In the business year 2020/21, the percentage of female executives was about 13.6%, a slight increase over the previous year’s 12.5%. one woman has been appointed to a divisional management position since the business year 2013/14.
As part of internal leadership development efforts, great importance is placed on continuing to increase the percentage of female participants. The Group thus makes it a point to ensure that women are represented at each training level of the Leadership Development Program (“value:program”). Due to the COVID-19 pandemic and the associated governmental restrictions and/or internal security measures, no new iterations of the value:program were launched during the business year 2020/21. Programs that had already been started, however, were completed in the course of the business year by switching individual modules to a digital format.
Overall, the percentage of women in the voestalpine Group in the business year 2020/21 was 14.8% (previous year: 14.7%). There are industry-specific, historical, and cultural reasons for this percentage—which remains low compared with other industries. In the public’s consciousness, the image of a steel and technology Group still conforms to the image of the heavy industry, with the result that broad-based recruitment of female employees is a challenging undertaking. Nonetheless, the percentage of women in the voestalpine Group among salaried employees up to the age of 30 has now reached about 39.8%; despite all of our efforts, however, among workers women still only account for a mere 7.9%.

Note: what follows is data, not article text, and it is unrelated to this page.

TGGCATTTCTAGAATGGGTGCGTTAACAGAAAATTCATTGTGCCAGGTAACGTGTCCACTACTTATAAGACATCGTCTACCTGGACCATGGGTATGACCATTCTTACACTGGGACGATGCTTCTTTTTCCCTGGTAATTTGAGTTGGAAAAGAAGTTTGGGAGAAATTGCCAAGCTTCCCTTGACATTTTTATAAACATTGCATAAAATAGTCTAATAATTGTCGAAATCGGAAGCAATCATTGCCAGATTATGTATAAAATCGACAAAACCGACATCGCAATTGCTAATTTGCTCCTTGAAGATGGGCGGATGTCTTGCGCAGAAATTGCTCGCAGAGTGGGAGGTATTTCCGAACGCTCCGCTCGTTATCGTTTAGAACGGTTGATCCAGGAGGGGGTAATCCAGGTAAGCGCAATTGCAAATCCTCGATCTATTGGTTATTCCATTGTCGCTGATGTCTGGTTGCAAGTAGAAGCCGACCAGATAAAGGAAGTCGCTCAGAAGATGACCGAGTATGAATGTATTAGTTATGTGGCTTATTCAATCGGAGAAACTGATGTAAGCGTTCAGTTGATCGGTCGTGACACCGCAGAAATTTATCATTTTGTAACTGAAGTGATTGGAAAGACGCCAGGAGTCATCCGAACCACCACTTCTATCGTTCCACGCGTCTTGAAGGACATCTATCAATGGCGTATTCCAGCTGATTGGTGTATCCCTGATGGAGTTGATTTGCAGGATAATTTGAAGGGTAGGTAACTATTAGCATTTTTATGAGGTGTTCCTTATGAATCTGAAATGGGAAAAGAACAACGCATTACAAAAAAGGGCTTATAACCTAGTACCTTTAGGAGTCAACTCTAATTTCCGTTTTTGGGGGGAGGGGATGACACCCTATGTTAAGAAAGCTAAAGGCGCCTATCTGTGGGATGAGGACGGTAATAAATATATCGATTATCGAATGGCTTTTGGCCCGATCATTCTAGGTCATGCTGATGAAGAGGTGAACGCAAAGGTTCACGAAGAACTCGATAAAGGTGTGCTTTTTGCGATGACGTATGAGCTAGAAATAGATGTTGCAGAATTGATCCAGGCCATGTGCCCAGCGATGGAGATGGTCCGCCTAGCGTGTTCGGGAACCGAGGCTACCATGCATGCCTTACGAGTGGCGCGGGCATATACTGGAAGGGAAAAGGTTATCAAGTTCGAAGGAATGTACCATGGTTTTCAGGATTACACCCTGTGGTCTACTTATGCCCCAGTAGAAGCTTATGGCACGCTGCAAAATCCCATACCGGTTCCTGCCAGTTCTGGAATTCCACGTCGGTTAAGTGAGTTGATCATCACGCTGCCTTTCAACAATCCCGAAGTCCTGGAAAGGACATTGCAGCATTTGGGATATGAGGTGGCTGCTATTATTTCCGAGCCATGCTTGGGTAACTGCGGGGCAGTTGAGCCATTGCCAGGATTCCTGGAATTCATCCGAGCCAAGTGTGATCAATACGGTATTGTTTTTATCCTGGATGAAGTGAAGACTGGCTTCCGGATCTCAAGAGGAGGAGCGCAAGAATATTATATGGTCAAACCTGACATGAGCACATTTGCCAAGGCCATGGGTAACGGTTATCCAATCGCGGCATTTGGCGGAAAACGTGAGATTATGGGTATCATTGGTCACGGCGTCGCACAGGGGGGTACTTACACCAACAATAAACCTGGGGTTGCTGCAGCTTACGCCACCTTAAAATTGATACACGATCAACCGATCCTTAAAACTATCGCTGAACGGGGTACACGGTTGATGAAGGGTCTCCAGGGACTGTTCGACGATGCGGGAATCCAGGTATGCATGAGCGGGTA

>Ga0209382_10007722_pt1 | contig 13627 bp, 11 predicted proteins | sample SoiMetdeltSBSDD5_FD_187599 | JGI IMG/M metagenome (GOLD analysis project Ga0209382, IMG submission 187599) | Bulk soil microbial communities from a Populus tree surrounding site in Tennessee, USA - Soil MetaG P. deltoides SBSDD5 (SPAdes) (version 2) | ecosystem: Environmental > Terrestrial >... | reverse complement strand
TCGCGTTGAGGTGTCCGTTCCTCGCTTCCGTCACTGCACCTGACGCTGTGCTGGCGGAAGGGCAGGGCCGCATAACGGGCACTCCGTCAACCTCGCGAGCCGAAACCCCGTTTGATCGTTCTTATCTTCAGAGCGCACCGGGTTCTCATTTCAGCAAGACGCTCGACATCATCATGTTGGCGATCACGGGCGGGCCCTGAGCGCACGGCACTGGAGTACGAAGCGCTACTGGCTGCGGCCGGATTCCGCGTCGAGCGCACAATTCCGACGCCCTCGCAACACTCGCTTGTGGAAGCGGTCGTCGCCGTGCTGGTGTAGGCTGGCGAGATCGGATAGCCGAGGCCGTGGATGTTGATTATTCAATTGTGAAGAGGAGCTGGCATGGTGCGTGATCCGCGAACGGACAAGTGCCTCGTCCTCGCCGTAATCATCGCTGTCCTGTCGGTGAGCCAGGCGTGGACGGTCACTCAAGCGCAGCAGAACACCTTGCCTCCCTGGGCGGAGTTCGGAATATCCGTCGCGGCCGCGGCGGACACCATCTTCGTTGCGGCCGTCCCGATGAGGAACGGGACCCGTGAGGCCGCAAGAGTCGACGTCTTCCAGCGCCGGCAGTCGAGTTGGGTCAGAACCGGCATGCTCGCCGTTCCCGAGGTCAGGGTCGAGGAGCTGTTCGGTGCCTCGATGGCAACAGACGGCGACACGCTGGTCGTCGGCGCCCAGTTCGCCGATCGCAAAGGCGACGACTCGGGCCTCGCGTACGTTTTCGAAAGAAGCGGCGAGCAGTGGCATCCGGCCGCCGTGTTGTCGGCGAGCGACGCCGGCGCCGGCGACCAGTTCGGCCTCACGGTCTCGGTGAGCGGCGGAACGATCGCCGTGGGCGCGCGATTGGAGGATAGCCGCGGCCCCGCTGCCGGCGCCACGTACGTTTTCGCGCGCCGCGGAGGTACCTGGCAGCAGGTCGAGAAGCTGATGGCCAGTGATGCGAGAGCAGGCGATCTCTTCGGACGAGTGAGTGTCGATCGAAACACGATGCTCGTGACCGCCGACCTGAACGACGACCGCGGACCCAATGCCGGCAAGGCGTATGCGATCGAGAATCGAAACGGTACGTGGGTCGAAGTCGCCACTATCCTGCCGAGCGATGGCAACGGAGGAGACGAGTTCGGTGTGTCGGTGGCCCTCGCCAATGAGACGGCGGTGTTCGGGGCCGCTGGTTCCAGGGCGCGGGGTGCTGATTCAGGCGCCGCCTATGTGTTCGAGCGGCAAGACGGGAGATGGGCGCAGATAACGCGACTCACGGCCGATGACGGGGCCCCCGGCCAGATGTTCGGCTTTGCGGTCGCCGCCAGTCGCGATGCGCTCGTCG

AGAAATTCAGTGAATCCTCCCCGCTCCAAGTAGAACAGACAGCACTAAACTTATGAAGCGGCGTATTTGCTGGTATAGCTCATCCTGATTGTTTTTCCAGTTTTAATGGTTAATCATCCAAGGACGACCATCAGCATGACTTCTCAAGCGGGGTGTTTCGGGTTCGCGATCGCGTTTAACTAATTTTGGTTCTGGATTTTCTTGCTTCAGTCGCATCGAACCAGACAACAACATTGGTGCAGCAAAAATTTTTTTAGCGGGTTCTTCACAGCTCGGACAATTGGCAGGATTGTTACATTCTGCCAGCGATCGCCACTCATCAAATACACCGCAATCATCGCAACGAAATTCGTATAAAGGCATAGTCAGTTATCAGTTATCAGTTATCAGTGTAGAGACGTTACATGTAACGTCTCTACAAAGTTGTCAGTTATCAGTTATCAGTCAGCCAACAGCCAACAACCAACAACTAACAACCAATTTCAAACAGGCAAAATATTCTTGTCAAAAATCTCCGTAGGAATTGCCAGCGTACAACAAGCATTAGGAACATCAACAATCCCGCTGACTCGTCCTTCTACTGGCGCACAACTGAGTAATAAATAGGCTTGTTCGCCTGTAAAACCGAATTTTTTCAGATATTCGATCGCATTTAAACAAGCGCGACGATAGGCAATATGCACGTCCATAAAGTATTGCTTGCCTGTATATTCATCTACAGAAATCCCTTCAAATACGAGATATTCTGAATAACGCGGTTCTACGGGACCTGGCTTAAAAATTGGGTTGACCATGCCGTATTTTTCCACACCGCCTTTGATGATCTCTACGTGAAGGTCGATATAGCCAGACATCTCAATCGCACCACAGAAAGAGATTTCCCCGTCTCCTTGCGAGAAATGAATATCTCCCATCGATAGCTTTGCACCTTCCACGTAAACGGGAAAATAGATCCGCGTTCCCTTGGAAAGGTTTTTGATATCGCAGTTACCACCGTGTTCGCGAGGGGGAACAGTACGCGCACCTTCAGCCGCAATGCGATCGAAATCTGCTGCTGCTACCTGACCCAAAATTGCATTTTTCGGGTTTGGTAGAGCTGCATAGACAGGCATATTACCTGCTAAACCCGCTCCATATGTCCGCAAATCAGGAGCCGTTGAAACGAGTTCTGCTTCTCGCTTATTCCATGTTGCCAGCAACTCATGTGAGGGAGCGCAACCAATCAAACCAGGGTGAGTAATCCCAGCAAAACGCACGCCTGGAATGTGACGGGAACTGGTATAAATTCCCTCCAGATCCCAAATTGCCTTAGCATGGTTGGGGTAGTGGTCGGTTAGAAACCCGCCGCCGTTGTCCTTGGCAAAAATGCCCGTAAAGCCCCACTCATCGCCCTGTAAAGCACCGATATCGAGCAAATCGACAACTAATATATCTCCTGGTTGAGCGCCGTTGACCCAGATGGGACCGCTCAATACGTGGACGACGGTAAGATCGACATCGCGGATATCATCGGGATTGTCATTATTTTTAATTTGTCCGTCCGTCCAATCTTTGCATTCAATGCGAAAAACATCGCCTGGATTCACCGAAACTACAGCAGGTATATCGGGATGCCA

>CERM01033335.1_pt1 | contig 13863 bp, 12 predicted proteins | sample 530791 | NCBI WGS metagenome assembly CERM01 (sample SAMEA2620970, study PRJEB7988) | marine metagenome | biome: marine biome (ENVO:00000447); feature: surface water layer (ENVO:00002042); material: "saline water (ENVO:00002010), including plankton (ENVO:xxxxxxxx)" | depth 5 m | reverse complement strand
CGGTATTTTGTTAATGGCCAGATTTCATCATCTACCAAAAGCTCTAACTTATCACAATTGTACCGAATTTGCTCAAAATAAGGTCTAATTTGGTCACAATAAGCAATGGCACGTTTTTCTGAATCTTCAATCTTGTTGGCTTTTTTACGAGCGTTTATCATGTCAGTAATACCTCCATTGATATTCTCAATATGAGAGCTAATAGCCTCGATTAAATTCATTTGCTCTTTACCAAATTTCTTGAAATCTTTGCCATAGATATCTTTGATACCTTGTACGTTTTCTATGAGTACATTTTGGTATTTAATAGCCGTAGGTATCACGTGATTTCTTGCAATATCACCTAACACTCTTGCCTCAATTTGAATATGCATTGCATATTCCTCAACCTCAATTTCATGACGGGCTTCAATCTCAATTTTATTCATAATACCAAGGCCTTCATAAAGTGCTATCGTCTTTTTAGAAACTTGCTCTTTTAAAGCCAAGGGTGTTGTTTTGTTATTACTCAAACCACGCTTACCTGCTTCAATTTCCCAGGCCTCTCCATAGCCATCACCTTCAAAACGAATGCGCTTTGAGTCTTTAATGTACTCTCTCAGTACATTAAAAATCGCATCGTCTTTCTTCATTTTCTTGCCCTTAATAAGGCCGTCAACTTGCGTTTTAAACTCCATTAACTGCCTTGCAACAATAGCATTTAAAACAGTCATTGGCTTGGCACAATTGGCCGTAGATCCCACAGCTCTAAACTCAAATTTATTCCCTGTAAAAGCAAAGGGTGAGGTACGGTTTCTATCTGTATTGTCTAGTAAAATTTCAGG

None of the Group companies have explicit “female quotas.” Instead, the voestalpine Group generally strives to raise the percentage of women in the Group at all levels in the long term through appropriate measures. This includes a number of activities, some of which are country-specific: e.g., participation in the “Girls’ Day,” the specific advancement of women in technical trades requiring apprenticeships, and/or boosting the hiring of female graduates of technical schools and universities. In addition, the establishment and expansion of in-house child care facilities and/or collaborations with external facilities is being accelerated. Such facilities and collaborations can be found at the Group’s plants in Linz and Leoben/Donawitz, Austria, for instance. These offerings are supplemented by flexible work and shift models; enhanced technical training geared to women; enhanced qualifications for apprentices and assistants; mentoring programs; special health programs; guidance on equality and non-discrimination; and so forth. Thanks to these efforts, by now women are also employed in leadership positions in traditionally male-dominated, technical areas of the company. Women also occupy executive positions in the financial, legal, strategic, communications, and human resources departments in a number of Group companies.
As part of the annual Human Resources Report, data on the percentage of women in executive positions is regularly collected and analyzed based on qualifications and training programs for the purpose of monitoring the long-term impact of all measures.